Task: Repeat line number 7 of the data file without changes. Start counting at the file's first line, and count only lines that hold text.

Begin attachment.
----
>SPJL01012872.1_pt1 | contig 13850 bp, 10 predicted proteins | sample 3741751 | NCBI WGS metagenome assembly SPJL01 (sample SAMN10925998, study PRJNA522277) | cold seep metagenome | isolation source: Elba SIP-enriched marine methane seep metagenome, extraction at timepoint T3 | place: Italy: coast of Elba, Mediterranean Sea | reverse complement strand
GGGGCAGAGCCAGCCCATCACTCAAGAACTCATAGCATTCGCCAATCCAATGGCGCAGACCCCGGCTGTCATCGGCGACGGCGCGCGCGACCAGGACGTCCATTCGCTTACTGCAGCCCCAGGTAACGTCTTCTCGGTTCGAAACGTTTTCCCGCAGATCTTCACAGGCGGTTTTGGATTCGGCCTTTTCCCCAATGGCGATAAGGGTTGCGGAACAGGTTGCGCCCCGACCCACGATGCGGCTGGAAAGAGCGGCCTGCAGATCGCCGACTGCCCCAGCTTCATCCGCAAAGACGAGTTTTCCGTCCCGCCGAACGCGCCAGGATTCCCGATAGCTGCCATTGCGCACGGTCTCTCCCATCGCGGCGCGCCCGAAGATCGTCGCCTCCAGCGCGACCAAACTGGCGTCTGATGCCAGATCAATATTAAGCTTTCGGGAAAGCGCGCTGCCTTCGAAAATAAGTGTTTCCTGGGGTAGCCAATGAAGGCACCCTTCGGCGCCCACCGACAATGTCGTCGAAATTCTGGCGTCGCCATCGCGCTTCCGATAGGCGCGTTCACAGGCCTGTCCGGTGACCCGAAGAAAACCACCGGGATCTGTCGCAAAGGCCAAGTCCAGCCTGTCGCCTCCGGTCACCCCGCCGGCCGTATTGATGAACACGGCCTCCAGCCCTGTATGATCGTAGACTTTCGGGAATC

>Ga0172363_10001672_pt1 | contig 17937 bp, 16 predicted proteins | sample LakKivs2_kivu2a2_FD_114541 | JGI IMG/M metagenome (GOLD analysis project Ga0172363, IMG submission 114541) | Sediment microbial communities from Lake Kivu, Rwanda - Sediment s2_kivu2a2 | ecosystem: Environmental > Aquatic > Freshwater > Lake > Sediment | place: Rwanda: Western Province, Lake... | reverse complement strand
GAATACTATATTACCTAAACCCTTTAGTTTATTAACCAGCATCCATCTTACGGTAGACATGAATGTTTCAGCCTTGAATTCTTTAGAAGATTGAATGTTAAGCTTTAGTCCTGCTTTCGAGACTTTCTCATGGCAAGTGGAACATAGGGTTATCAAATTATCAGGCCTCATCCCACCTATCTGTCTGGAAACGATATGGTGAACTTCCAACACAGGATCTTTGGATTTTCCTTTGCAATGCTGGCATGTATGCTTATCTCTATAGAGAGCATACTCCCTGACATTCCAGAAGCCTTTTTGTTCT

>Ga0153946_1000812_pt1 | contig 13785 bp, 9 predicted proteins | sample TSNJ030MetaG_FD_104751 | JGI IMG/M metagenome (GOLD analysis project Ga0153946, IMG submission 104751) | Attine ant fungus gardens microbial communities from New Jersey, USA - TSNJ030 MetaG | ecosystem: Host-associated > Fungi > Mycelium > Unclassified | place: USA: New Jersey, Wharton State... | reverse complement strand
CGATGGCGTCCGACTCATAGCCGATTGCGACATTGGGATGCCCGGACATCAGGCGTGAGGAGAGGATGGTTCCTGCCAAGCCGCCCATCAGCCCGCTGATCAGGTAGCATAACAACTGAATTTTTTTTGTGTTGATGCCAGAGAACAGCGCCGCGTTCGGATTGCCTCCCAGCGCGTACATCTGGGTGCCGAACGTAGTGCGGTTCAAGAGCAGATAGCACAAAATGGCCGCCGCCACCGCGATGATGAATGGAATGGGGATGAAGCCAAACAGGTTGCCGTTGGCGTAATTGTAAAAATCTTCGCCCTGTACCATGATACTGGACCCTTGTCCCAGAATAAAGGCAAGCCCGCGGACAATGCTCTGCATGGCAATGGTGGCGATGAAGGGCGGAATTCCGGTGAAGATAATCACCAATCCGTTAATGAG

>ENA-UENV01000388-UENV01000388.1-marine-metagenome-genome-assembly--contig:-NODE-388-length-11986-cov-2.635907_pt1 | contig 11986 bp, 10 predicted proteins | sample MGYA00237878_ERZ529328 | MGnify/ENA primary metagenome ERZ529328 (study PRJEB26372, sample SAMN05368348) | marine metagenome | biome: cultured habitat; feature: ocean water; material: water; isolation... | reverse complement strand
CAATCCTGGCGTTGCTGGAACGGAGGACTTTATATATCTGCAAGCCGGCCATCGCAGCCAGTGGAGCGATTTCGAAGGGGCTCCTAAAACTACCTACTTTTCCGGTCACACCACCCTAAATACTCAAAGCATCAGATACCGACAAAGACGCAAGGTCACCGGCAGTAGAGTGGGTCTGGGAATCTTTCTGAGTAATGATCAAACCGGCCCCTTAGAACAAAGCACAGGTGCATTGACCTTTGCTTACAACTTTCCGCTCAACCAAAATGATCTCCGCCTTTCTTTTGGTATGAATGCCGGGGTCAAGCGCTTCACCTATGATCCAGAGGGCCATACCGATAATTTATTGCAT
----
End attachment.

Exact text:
>ENA-UENV01000388-UENV01000388.1-marine-metagenome-genome-assembly--contig:-NODE-388-length-11986-cov-2.635907_pt1 | contig 11986 bp, 10 predicted proteins | sample MGYA00237878_ERZ529328 | MGnify/ENA primary metagenome ERZ529328 (study PRJEB26372, sample SAMN05368348) | marine metagenome | biome: cultured habitat; feature: ocean water; material: water; isolation... | reverse complement strand